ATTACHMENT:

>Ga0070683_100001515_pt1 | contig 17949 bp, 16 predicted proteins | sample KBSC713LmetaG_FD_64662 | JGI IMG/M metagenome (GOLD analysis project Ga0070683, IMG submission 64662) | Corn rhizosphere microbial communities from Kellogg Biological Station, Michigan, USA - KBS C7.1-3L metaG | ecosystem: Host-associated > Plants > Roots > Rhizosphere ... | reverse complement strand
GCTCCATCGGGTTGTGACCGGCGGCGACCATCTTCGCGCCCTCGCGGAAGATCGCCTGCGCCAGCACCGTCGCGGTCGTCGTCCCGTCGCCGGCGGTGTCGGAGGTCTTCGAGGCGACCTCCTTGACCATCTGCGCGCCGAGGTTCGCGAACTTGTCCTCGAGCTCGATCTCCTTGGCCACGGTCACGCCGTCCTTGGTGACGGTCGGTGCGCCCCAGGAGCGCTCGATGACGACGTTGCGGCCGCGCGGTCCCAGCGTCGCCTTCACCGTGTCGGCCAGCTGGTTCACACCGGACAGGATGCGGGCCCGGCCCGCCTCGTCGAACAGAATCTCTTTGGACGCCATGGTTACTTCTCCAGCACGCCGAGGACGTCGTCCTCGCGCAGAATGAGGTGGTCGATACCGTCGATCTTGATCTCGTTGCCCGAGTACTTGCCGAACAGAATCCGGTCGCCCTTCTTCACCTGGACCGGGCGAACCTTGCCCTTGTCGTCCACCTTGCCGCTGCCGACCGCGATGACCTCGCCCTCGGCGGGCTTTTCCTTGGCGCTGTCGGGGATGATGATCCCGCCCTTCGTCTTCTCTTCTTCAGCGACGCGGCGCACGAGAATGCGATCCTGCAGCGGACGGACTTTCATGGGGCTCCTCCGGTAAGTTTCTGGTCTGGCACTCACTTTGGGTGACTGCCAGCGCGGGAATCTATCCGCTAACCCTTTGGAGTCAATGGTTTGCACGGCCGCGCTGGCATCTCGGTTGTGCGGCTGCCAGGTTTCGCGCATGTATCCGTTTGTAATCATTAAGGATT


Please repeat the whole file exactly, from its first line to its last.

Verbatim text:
>Ga0070683_100001515_pt1 | contig 17949 bp, 16 predicted proteins | sample KBSC713LmetaG_FD_64662 | JGI IMG/M metagenome (GOLD analysis project Ga0070683, IMG submission 64662) | Corn rhizosphere microbial communities from Kellogg Biological Station, Michigan, USA - KBS C7.1-3L metaG | ecosystem: Host-associated > Plants > Roots > Rhizosphere ... | reverse complement strand
GCTCCATCGGGTTGTGACCGGCGGCGACCATCTTCGCGCCCTCGCGGAAGATCGCCTGCGCCAGCACCGTCGCGGTCGTCGTCCCGTCGCCGGCGGTGTCGGAGGTCTTCGAGGCGACCTCCTTGACCATCTGCGCGCCGAGGTTCGCGAACTTGTCCTCGAGCTCGATCTCCTTGGCCACGGTCACGCCGTCCTTGGTGACGGTCGGTGCGCCCCAGGAGCGCTCGATGACGACGTTGCGGCCGCGCGGTCCCAGCGTCGCCTTCACCGTGTCGGCCAGCTGGTTCACACCGGACAGGATGCGGGCCCGGCCCGCCTCGTCGAACAGAATCTCTTTGGACGCCATGGTTACTTCTCCAGCACGCCGAGGACGTCGTCCTCGCGCAGAATGAGGTGGTCGATACCGTCGATCTTGATCTCGTTGCCCGAGTACTTGCCGAACAGAATCCGGTCGCCCTTCTTCACCTGGACCGGGCGAACCTTGCCCTTGTCGTCCACCTTGCCGCTGCCGACCGCGATGACCTCGCCCTCGGCGGGCTTTTCCTTGGCGCTGTCGGGGATGATGATCCCGCCCTTCGTCTTCTCTTCTTCAGCGACGCGGCGCACGAGAATGCGATCCTGCAGCGGACGGACTTTCATGGGGCTCCTCCGGTAAGTTTCTGGTCTGGCACTCACTTTGGGTGACTGCCAGCGCGGGAATCTATCCGCTAACCCTTTGGAGTCAATGGTTTGCACGGCCGCGCTGGCATCTCGGTTGTGCGGCTGCCAGGTTTCGCGCATGTATCCGTTTGTAATCATTAAGGATT